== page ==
The stock exchange is preparing to overhaul its IT infrastructure in the summer to increase its trading capacity and offer a wider variety of financial tools to trade with. This will involve replacing its predominantly Tandem and Hewlett-Packard hardware and introducing more flexible, open architectures, such as Java, which is capable of supporting a wide variety of operating systems, including Linux.
However, a spokesman for the stock exchange stressed that the upgrade did not necessarily mean it would adopt Linux "in a big way".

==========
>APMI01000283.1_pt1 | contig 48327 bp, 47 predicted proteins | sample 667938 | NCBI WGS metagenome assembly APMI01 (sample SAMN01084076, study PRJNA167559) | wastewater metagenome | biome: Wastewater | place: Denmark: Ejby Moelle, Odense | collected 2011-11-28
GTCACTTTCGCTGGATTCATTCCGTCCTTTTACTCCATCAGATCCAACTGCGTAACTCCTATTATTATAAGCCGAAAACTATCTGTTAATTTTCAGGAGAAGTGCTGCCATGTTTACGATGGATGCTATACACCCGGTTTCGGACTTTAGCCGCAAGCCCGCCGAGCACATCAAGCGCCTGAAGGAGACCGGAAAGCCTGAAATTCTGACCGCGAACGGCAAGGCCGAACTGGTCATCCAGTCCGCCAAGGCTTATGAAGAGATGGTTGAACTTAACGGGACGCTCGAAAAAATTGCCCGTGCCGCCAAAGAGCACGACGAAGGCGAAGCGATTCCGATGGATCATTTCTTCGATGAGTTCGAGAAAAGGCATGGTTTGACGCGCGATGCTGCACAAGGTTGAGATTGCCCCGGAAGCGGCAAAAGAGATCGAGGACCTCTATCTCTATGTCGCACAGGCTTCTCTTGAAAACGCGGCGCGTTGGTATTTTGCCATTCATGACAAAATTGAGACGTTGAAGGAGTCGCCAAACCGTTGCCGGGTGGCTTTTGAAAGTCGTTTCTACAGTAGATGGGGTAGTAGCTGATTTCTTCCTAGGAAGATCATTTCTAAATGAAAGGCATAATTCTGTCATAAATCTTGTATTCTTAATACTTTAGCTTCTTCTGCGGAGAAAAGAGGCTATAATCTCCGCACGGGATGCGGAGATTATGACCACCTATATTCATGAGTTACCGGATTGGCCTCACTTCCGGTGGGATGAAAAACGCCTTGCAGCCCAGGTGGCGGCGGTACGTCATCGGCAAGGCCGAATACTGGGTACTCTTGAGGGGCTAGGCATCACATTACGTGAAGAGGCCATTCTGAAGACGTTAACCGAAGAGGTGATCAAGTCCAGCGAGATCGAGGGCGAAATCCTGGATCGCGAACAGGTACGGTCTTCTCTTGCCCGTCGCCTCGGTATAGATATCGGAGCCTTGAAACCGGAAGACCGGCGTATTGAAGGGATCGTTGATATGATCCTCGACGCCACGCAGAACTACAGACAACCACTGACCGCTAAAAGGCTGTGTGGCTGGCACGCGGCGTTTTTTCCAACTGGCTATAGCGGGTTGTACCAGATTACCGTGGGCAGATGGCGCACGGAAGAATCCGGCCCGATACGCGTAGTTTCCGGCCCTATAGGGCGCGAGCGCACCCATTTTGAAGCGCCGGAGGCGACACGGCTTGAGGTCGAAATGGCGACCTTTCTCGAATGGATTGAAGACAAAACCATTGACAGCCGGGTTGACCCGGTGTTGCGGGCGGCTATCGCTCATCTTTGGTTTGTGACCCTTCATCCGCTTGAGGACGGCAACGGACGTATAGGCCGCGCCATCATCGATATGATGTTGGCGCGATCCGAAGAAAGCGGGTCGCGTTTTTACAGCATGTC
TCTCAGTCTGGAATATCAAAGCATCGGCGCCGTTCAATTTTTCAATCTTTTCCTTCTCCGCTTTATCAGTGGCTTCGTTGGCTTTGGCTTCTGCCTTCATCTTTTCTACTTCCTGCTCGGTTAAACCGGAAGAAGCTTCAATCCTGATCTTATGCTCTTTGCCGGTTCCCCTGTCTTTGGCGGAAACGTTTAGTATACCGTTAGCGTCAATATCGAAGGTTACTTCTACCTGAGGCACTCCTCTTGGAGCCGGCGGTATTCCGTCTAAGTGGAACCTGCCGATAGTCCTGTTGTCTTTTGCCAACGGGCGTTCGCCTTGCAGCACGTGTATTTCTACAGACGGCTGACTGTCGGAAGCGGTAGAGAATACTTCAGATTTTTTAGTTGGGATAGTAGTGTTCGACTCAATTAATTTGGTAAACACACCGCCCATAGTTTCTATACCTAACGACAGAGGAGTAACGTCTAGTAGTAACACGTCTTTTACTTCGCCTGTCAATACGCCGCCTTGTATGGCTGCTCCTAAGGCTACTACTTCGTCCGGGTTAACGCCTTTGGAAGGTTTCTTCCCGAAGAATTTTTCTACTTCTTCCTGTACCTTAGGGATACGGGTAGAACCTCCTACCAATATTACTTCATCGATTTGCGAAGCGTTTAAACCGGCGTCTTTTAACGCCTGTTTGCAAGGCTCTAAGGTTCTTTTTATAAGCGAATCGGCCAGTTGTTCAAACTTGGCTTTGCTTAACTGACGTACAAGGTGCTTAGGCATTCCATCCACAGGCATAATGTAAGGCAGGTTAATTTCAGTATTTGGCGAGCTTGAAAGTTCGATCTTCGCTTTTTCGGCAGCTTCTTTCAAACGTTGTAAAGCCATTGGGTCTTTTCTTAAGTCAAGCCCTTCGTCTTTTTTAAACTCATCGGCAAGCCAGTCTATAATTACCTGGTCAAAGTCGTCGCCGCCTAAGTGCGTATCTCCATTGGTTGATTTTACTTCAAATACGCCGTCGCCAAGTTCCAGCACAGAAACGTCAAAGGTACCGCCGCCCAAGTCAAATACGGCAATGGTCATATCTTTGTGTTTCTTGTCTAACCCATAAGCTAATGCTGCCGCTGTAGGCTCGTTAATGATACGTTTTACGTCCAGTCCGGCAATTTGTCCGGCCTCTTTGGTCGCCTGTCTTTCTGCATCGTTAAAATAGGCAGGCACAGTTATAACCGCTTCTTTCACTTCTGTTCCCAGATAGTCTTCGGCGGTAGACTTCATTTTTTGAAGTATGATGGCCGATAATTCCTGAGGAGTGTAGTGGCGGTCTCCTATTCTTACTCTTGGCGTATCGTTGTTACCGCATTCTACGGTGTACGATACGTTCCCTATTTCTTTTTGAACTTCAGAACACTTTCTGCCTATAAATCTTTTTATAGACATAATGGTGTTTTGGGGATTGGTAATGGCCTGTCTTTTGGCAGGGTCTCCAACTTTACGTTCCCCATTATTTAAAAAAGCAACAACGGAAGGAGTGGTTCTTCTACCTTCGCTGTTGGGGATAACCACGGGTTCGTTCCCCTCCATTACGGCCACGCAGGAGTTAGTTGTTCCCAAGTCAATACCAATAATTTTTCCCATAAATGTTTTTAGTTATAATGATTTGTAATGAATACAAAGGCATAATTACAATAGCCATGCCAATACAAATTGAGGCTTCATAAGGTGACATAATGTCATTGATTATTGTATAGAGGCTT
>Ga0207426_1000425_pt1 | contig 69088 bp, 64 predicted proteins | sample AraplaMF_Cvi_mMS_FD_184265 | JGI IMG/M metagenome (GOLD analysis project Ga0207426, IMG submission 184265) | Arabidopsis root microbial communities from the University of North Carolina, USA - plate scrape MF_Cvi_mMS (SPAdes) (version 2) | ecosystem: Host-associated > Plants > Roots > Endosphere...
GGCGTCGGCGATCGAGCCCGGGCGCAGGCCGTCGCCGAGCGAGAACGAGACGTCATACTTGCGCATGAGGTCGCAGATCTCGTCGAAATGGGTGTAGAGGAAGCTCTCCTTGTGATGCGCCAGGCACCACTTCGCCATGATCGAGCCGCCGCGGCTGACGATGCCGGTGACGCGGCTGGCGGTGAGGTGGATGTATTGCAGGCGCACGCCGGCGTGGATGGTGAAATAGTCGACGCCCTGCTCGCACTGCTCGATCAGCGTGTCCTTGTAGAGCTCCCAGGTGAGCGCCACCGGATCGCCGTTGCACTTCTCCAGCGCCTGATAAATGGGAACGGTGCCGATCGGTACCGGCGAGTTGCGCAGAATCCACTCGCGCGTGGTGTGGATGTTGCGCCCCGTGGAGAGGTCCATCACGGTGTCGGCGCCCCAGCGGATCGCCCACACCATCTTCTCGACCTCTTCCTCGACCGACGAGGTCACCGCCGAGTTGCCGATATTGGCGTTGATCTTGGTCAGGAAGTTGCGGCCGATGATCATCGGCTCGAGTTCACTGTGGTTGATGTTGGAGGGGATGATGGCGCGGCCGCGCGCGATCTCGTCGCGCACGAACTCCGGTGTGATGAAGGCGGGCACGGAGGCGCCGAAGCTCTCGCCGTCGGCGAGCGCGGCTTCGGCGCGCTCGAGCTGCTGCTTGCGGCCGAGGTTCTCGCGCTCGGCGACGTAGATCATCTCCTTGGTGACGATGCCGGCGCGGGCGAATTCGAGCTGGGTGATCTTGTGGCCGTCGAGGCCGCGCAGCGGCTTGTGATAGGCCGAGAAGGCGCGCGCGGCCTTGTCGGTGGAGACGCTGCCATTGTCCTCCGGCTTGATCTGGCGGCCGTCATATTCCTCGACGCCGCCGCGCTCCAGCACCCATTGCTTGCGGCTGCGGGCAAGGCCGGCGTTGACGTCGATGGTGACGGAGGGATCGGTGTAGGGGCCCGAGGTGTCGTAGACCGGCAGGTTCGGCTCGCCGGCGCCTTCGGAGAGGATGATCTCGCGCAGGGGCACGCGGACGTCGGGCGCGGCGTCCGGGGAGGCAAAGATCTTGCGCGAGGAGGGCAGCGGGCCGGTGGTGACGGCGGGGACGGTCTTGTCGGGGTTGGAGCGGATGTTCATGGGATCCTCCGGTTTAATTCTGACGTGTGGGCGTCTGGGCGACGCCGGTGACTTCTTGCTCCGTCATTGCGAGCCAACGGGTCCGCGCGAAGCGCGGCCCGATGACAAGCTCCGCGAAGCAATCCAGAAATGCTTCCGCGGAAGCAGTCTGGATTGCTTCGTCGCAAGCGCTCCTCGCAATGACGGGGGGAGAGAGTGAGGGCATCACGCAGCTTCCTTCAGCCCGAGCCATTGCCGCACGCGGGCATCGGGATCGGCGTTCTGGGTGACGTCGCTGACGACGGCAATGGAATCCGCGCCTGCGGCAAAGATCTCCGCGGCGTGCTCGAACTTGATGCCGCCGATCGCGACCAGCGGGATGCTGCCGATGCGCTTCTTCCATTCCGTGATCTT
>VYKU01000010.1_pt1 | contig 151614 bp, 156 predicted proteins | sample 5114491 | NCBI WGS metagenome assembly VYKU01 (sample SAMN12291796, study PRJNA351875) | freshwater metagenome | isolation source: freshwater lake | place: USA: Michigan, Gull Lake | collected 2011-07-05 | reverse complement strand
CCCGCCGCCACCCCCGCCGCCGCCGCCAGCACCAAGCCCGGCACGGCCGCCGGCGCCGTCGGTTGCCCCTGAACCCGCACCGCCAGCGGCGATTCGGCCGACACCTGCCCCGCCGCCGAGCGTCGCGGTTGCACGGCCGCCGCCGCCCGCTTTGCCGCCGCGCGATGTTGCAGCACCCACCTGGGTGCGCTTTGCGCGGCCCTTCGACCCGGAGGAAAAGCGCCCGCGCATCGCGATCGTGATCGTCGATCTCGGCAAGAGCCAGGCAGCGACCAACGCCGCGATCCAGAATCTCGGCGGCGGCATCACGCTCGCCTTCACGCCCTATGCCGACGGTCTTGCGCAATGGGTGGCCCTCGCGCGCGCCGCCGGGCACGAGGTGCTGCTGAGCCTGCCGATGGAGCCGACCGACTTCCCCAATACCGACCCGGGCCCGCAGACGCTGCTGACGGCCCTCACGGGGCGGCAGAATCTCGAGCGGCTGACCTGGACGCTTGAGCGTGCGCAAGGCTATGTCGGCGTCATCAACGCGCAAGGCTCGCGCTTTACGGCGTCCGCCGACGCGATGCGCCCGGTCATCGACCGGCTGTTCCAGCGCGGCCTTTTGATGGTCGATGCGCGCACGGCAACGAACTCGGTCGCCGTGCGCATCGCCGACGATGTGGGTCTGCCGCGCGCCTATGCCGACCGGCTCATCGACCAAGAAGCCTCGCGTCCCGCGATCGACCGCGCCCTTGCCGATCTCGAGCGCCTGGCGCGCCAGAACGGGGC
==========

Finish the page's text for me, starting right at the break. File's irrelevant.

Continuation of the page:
Analysts said Linux is an obvious choice for certain kinds of applications, such as high-end file servers, due to its relatively low cost and resilience.
"If you want a cheap, high-end file server, Linux is a no-brainer," said Duncan Brown, consulting director at analyst firm Ovum.
However, Brown warned that the cost benefits of deploying Linux could be reduced if the system has to be frequently modified and updated and staff have to be trained how to use it.
Last year, Computer Weekly revealed the London Stock Exchange's plans to upgrade its Sets trading platform and expand the information services it offers.
The stock exchange's half-year results, released last November, showed that information services accounted for more than £50m of turnover.